609-664-7955 gcaruso@artofbv.com

When these lessons are implemented by management, government contracting company’s business profits, resiliency, and business value all increase.

As a business valuator and business broker who spent much of his career in the Washington, DC area I have frequently worked with government contractors. For a list of industries we have prepared valuations for click here. Technically, government contractors are not a specific category of business. They get lumped into their specific underlying industry. Yet, government contractors are usually quite different from companies serving private industry.

Here are a few things I have learned.

LESSON 1 – Obtain Transferable Long Term Contracts

In order to increase transfer or business sales value long term contracts that can be transferred to a reasonable cross section of buyers should be sought out. Many government contractors have status certifications. These status certifications are important for obtaining work in a competitive market. But, if the focus is on building value also consider the effect if the status used to obtain the contract are difficult to transfer to a larger organization with capital to invest. 8(a) because of it’s limited life can be a great way to grow a firm but check carefully about transferability if you are counting on 8(a) contracts to increase your business value.

LESSON 2 – Obtain Profitable Fixed Fee Contracts

Fixed Fee contracts where you can make a profit are preferable to Time and Material contracts. Typically there are two types of contracts, fixed fee where you take the risk of the cost of performance. But, you also get the benefit of a larger profit if you can do the work for less cost. When properly managed by a government contractor that knows their costs fixed fee can be much more lucrative. Time and material allows a specified mark-up above costs. While these are safe, unless they are very large they cap your profitability at a low rate and frankly, small dollars.

LESSON 3 – Obtain multiple vehicles (contracts) to facilitate growth.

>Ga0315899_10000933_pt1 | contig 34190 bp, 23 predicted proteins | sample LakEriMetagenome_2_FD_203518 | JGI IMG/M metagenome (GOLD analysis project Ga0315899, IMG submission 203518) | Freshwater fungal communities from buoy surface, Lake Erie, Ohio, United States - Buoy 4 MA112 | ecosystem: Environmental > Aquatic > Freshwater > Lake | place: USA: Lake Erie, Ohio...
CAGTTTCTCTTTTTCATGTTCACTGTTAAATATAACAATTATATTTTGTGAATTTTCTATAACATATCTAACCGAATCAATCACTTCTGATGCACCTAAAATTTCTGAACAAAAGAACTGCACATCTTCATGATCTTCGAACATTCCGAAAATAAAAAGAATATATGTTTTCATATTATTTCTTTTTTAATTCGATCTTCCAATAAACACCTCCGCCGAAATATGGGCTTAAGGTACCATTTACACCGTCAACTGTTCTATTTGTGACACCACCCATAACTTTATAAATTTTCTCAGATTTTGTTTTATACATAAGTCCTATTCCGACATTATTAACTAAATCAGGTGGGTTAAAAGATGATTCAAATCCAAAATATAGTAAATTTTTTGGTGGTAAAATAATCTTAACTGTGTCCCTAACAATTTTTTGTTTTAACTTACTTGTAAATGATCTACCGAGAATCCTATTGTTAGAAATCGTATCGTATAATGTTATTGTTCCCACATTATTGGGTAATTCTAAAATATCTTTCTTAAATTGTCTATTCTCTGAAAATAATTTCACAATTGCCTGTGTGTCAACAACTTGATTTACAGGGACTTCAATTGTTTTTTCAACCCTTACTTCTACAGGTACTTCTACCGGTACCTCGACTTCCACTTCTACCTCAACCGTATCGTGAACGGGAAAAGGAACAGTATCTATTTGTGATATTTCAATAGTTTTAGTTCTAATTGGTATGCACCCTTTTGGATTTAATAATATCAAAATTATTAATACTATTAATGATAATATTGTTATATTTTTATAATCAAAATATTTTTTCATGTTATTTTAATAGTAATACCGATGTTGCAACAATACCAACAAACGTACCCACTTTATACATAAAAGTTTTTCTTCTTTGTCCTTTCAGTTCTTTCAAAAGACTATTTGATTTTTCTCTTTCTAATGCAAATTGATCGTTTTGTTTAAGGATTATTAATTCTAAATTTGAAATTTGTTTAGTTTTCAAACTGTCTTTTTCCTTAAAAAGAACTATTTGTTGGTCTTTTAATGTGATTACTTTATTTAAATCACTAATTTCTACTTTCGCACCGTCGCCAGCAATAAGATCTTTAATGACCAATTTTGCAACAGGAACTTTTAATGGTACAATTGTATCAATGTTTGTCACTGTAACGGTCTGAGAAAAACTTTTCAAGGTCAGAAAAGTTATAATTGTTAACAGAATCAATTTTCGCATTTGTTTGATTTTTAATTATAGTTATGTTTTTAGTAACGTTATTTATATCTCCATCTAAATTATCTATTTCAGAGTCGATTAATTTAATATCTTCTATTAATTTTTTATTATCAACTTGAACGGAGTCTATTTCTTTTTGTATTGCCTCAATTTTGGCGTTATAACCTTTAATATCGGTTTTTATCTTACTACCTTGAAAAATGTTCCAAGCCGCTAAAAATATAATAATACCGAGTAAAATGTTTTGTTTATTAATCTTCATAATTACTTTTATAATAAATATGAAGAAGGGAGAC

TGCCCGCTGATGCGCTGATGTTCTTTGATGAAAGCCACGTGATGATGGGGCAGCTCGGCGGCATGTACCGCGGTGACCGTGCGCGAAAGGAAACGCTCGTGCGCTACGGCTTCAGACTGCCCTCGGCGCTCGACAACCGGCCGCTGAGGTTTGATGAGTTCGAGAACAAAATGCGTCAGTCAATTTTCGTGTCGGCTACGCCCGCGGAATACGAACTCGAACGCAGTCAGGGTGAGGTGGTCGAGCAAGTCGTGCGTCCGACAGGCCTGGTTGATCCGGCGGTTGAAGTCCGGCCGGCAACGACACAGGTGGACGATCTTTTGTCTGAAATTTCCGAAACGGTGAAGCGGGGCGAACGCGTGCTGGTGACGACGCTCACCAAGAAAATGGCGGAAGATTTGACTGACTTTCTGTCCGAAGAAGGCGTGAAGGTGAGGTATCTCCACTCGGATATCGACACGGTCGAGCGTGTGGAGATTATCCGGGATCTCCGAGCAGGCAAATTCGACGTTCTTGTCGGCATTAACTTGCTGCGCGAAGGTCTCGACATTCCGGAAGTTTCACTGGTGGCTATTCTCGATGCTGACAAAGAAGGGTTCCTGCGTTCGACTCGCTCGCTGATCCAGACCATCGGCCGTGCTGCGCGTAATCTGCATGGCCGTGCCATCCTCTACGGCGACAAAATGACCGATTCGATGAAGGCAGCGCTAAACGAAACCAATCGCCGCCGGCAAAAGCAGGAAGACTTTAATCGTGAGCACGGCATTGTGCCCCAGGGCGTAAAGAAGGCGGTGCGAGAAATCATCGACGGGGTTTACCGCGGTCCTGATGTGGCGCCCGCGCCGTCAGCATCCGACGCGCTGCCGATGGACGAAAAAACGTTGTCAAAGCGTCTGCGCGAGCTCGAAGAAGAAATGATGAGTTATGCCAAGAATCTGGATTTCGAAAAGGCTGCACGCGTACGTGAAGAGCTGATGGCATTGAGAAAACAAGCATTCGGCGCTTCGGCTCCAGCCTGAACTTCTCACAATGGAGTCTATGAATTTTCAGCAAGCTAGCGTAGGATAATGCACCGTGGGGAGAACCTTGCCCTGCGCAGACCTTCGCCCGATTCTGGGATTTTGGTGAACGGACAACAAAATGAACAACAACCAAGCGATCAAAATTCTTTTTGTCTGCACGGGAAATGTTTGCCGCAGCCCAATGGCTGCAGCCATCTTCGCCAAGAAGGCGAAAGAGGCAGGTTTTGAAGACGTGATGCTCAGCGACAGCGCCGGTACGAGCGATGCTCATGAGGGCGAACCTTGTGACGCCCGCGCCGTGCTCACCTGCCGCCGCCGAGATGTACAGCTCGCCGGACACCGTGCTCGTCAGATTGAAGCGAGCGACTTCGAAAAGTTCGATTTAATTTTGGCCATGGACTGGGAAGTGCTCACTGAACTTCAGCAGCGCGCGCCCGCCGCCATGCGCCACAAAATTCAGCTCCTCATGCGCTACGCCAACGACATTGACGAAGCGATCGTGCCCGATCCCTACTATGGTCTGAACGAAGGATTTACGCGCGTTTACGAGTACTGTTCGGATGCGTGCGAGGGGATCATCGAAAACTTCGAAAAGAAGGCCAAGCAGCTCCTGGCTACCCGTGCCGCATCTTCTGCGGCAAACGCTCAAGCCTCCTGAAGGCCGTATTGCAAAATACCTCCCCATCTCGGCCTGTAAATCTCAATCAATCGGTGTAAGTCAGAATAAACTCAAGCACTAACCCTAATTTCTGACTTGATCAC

Many small government contractors win one award and think they are fine. But this leaves the company susceptible to contract termination. Contracts can terminate for many reasons often that have little to do with your performance. Government contracts can take years to obtain so set goals and begin working on this now. (Need a free goal setting / planning system, click here) Over time obtain multiple contracts so if one terminates the company has work and is still in business.

LESSON 4 – Take 8(a) contracts anyway

Due to the profitability of the right 8(a) contracts it may be prudent to continue obtaining them even if they are not transferable. Lets face it, earnings / money in your pocket today is always good.¬† Yes, Lesson 1 is important but so are profits today. But, do not take 8(a) contracts if better less restricted contracts are available. If using this strategy both save some of the profits and look for non-8(a) work for when graduation day comes. (SBA statistics indicate that over 60% of government contractors do not survive 8(a) graduation. Don’t join this statistic.)

Obviously leadership, team building, hard work, and a little luck play a HUGE role but the four lessons shown above when properly implemented will increase business value.

Questions, want to know more, contact Gregory R. Caruso, Harvest Business, LLC, t/a The Art of Business Valuation.